We live in the age of the scammer. Grifters worm their way into every area of life imaginable: news networks and YouTube influencer lists, bestseller charts and government buildings. American pop culture – and foreign policy – has long taught us the dark artfulness of the heist, the con job, and the (im)perfectly planned, idealistic robbery, from endless Ocean’s Eleven remakes to the Iraq War. Atlanta rapper and trapper Young Nudy, on the other hand, favors the kind of unromantic robberies that make middle-class white folk shudder, the kind rarely glamorized in film, whether they’re house invasions, daylight muggings or jewelry being snatched mercilessly from necks and wrists.
Nudy wants you to know that he can – and will – rob you blind. To him, it’s a sport. At one point on Sli’merre, the thrilling debut collaborative project between Nudy and superproducer Pi’erre Bourne, the Atlantan taunts enemies-in-wait that he once robbed someone twice just to teach them a lesson. Whole lyrical motifs are dedicated to these unique extractive talents (if you could call them that), but it’s his heightened ability to dig out melodies within wayward production that mark him out from a crowded hometown field of rappers. As such, Pi’erre Bourne’s sonic palette, the most urgent in rap today, allows charismatic, exceedingly slick space-occupiers like him to canter and bandlead with minimal effort – much in the vein of Die Lit, the Playboi Carti and predominantly Pi’erre Bourne-produced album that beamed in just over a year ago from their two youthfully deranged minds. Where Carti wordlessly oohs, ahs, groans and squeals with abandon, Nudy glides through with more coherent rapping.
On this much shorter and compact collection of songs, Nudy and Bourne speak to each other’s strengths, moulding together jolting, extraterrestrial beats and off-the-cuff rapping into one of the best collaboration albums we’ve heard from Atlanta rap since 2017’s Without Warning, the 21 Savage (Nudy’s cousin) and Metro Boomin co-billing. Sleek hooks materialize from the haze; otherworldly trapping escapades are coaxed out by big, brash drums; euphoric melodies slide out through cracks beneath the musical chaos.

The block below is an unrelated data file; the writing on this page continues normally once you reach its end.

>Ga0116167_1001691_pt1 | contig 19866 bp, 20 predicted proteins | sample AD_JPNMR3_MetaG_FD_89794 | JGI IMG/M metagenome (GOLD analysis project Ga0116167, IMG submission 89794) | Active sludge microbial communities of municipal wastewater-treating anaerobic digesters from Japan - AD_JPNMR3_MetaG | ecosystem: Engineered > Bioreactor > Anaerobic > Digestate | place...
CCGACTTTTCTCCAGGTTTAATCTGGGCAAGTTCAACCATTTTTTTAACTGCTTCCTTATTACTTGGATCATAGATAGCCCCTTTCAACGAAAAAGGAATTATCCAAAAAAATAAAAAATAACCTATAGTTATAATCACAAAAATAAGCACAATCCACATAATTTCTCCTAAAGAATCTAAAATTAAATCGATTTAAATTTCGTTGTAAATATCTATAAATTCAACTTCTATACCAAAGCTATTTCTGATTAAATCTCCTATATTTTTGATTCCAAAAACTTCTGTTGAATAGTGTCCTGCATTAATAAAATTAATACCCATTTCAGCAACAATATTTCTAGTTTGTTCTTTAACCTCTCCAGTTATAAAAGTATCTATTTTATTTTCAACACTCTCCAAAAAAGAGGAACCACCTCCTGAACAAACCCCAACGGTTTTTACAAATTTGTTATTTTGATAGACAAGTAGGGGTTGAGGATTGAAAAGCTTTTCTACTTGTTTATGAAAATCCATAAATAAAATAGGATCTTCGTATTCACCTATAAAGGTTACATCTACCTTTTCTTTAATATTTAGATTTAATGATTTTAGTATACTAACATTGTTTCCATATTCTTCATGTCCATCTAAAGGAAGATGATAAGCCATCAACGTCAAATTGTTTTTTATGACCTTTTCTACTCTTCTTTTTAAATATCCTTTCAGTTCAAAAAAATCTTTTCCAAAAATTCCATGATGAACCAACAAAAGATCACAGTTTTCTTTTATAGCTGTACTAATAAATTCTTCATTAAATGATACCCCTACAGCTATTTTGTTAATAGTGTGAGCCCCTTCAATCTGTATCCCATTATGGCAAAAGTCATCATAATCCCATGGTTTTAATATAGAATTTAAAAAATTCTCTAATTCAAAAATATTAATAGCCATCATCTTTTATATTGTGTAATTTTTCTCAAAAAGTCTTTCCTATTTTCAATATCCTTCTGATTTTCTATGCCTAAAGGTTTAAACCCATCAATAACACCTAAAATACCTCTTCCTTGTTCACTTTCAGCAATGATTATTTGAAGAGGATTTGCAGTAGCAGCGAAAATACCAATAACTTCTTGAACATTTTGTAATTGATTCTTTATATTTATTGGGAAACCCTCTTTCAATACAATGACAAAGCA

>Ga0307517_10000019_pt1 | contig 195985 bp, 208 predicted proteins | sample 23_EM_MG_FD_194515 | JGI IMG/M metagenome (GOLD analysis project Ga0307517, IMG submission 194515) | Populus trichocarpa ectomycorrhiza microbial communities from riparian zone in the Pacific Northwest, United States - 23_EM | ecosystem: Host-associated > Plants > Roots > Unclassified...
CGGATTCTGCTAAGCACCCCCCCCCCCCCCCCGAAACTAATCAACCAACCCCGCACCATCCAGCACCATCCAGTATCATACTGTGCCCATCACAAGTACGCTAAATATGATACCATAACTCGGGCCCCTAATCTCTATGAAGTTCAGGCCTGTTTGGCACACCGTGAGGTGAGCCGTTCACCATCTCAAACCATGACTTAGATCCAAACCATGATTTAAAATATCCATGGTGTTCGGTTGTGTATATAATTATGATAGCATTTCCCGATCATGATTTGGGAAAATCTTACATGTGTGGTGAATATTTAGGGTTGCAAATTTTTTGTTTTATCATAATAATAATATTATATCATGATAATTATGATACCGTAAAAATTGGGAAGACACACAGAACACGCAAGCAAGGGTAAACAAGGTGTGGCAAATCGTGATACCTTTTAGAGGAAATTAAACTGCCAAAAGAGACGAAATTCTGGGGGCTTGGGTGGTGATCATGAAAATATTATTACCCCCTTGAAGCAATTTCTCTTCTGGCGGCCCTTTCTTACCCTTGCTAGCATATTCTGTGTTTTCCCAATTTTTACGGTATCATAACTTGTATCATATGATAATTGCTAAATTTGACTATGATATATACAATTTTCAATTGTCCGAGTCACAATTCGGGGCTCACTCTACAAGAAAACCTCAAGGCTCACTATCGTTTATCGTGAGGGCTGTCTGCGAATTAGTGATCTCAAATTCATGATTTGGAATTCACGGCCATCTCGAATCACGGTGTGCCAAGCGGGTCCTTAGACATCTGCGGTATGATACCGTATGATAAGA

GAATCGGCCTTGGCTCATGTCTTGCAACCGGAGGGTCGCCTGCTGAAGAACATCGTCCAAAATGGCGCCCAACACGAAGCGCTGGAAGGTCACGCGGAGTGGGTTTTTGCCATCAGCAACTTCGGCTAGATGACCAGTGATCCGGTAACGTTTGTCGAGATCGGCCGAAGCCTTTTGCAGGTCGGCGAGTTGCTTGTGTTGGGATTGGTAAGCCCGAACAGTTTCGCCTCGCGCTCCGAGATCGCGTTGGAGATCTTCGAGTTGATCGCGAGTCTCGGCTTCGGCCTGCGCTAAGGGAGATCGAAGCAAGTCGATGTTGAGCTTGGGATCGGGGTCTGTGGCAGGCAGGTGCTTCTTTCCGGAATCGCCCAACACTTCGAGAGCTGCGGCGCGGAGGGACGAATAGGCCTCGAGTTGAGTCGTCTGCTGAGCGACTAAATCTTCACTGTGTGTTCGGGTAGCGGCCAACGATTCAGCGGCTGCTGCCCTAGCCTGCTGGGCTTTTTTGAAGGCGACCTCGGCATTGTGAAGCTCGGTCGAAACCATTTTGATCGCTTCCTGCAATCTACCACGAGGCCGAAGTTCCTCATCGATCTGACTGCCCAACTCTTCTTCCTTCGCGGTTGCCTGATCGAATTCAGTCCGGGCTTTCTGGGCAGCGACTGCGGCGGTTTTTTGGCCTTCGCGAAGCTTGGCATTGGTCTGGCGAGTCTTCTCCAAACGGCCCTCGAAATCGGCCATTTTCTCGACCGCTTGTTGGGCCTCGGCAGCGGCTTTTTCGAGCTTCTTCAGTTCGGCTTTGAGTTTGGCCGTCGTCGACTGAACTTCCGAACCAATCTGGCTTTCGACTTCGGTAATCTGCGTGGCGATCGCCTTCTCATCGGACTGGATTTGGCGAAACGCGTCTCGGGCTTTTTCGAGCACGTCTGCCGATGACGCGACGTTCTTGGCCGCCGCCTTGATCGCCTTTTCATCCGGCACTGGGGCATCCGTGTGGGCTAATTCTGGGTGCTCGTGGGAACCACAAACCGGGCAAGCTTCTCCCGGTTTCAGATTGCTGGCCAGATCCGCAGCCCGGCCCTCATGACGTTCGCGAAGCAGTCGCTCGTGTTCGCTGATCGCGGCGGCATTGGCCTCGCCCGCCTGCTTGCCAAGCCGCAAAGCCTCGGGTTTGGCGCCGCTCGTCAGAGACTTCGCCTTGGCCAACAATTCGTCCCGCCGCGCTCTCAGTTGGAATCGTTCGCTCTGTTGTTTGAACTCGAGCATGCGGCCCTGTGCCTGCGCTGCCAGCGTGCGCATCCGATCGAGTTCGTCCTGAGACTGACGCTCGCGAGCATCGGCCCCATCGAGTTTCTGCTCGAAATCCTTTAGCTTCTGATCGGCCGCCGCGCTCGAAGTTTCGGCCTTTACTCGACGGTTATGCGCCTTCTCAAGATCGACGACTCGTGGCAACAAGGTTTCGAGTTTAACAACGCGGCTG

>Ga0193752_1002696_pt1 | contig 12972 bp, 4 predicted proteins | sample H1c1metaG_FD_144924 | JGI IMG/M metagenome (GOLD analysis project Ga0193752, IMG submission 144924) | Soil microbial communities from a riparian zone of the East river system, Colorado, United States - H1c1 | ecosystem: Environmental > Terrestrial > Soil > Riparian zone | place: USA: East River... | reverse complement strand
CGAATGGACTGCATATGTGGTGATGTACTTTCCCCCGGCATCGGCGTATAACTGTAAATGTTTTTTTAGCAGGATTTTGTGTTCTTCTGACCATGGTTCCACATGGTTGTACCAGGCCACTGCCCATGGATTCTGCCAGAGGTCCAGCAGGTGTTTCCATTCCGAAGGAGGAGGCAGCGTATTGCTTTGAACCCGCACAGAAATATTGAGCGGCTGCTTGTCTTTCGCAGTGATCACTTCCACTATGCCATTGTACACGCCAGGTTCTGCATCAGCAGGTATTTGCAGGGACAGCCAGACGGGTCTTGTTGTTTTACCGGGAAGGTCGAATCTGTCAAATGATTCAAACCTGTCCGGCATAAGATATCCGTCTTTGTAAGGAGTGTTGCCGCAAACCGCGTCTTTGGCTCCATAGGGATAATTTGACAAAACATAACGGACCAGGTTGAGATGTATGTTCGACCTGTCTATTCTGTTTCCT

Although pegged as the debut collaborative project between the pair, they have created songs together for some years now. On last year’s Slimeball 3 tape (his most exploratory yet), the Bourne-produced “One Dolla” suitably opened the floodgates to the weirdness held within. Though it aligns with Nudy’s increased chops as a songwriter, and acts as further testament to Bourne’s position as the ultimate aesthete of the SoundCloud rap pack, Sli’merre is a new voyage.
Even by modern rap standards, Nudy has little interest in conjuring images through words. Instead, it’s his resonant voice that dominates, balancing over a tightrope between yelping and lazy, nasally muttering, allowing himself to be soaked up – but never swallowed – by the ecstatic production. A mix of Gucci Mane and some hoarse, long-forgotten blues singer, his voice is surprisingly elastic. On “Hot Wings,” as the lurid beat levitates, his voice flattens, slowing down into an easily defined patterned flow whose pitch is in sync with the bubbling synthesizers.